Part of the call of any Christian is to be the shepherd’s voice for others. That’s another way to think about evangelism isn’t it? When we speak words of care or hope or invitation – or even prayer – to others we open the possibility that the Good Shepherd may call that person to the flock via our voice. Isn’t that an exciting thought? Can you think of someone through whom you have heard the Shepherd’s voice along the way? And for whom might your voice be the voice of the Shepherd?

Lord Jesus thank you for calling us sinners to you, the Good Shepherd. We certainly get lost from time to time, but you never leave us behind. You are always seeking, always calling us back to you. Give us grace to listen for your voice today – and to be your voice for others. We pray this in your most holy name. Amen.

Certainty – not all it’s cracked up to be…

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John 9:35 Jesus heard that they had driven him out (the man born blind whom Jesus healed), and when he found him, he said, “Do you believe in the Son of Man?” 36 He answered, “And who is he, sir? Tell me, so that I may believe in him.” 37 Jesus said to him, “You have seen him, and the one speaking with you is he.” 38 He said, “Lord, I believe.” And he worshiped him. 39 Jesus said, “I came into this world for judgment so that those who do not see may see, and those who do see may become blind.” 40 Some of the Pharisees near him heard this and said to him, “Surely we are not blind, are we?” 41 Jesus said to them, “If you were blind, you would not have sin. But now that you say, ‘We see,’ your sin remains.

This chapter relates the story of a man born blind whom Jesus heals on the Sabbath. The Pharisees are angry because this took place on the Sabbath. Talk about burying the lead. In this passage the formerly blind man “sees” Jesus by recognizing him as “Son of Man” (v.35). Yet the Pharisees, who have sight, are blind to Jesus.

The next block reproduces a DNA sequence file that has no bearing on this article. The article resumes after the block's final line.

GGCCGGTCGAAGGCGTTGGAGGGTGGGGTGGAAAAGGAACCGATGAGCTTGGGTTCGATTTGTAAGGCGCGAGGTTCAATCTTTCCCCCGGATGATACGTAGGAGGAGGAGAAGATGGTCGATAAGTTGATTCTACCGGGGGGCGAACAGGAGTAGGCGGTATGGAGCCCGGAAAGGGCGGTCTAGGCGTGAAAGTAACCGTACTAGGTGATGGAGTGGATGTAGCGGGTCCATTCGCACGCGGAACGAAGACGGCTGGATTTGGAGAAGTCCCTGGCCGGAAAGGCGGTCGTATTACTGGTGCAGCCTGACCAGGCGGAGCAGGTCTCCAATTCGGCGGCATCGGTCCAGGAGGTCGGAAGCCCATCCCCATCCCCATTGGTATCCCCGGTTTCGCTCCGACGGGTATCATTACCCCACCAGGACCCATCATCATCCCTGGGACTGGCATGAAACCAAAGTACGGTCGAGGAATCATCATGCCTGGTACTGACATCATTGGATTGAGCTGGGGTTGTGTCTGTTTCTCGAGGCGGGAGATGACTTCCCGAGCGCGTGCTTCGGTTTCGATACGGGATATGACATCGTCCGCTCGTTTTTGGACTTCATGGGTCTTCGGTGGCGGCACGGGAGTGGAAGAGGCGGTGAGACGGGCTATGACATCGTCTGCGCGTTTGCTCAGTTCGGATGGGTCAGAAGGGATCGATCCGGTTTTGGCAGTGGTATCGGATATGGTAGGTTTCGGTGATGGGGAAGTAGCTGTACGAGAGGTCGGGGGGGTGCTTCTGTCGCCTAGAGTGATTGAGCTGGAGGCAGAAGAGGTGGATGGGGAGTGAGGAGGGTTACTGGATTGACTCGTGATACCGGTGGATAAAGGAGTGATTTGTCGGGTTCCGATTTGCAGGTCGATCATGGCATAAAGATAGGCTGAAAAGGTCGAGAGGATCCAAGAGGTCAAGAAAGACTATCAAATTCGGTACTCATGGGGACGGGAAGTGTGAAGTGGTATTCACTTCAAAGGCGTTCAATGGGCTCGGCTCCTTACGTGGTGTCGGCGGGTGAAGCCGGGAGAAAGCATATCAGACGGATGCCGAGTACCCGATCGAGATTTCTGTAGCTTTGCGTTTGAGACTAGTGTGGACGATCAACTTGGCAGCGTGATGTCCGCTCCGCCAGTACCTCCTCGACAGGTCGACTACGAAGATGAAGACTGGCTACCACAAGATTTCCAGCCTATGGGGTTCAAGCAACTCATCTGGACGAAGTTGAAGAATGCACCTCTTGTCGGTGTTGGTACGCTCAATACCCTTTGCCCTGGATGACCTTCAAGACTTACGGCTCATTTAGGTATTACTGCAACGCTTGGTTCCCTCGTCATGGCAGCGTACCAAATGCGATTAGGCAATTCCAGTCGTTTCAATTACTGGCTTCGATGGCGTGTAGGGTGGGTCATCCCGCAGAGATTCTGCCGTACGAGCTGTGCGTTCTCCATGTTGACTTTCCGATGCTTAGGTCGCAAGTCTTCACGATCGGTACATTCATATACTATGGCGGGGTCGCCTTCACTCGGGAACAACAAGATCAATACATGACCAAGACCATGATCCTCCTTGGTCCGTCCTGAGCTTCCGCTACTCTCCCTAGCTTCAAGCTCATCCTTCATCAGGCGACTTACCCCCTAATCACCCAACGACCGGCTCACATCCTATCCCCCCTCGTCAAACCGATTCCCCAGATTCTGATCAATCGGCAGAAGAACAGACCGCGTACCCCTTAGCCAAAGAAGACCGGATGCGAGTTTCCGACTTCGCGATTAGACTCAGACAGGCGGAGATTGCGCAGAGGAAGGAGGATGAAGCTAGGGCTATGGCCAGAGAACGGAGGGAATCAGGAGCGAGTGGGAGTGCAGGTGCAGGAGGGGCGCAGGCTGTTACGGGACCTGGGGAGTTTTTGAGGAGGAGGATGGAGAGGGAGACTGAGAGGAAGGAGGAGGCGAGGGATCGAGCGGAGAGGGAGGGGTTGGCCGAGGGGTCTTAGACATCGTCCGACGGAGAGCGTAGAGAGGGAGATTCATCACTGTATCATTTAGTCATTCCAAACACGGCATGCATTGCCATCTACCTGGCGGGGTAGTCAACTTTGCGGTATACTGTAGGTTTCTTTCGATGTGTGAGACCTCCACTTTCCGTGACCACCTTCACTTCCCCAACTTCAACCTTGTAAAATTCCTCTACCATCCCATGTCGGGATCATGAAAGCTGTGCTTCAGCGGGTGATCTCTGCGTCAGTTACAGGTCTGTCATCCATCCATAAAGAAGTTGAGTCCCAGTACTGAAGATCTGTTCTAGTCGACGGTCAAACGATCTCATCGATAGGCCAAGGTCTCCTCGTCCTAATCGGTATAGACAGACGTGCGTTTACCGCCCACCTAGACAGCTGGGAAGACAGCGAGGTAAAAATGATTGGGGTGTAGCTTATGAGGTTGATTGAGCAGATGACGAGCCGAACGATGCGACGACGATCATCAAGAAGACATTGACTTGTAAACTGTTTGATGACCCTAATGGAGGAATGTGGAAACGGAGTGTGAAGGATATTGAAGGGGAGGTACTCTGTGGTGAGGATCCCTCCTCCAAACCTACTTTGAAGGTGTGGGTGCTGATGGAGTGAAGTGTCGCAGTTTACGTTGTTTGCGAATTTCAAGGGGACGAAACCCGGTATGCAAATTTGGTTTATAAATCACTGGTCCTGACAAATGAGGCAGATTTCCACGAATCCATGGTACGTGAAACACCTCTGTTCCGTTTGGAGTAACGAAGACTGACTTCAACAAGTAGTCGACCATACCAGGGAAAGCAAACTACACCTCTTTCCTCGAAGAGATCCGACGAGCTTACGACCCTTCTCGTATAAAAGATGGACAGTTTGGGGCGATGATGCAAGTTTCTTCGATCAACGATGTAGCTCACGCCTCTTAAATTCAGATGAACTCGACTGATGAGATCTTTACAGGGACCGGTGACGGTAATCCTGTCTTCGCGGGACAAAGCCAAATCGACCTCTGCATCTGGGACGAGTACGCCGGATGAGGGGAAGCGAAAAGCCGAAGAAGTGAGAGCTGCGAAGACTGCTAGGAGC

While it’s easy to be unsympathetic to the Pharisees I’m not so sure I would do better. In fact if Jesus were to appear in an inconspicuous manner as he did the first time I wonder if I would recognize him. I’m pretty sure he would defy my expectations. Seems that biblical “certainty” may not be so helpful here.

As I’ve gotten older I find I’ve also gotten less “certain” about many things of faith. As a young seminarian I thought I would get the answers to my faith questions and then teach those answers to others during my years of ministry. I remember asking my systematic theology professor (Dr. Faye Schott at Lutheran Seminary Program in Austin) to give me the answer to a particular question of theology. She said to me, “Ernie, if a professor offers to give you the answers, run the other way.” I remember being a bit miffed by this. I wanted the shortcut. I wanted to skip the hard work of study and prayer and experience and inter-personal dialogue that shape one’s theology. I mean, if you can’t get the answers at seminary, where can you get them?!

Of course over the 20+ years of life as a pastor I have developed a great appreciation for the way theology grows, moves, is torn down, is built up – over time. I’m less concerned with certainty than I am with an openness to be surprised by God. To see God in the unexpected places. And so while I may not recognize Jesus when he comes again, I pray the Lord will give me grace to be found by him. Lord let it be so. Amen.

Letting the Lord handle it…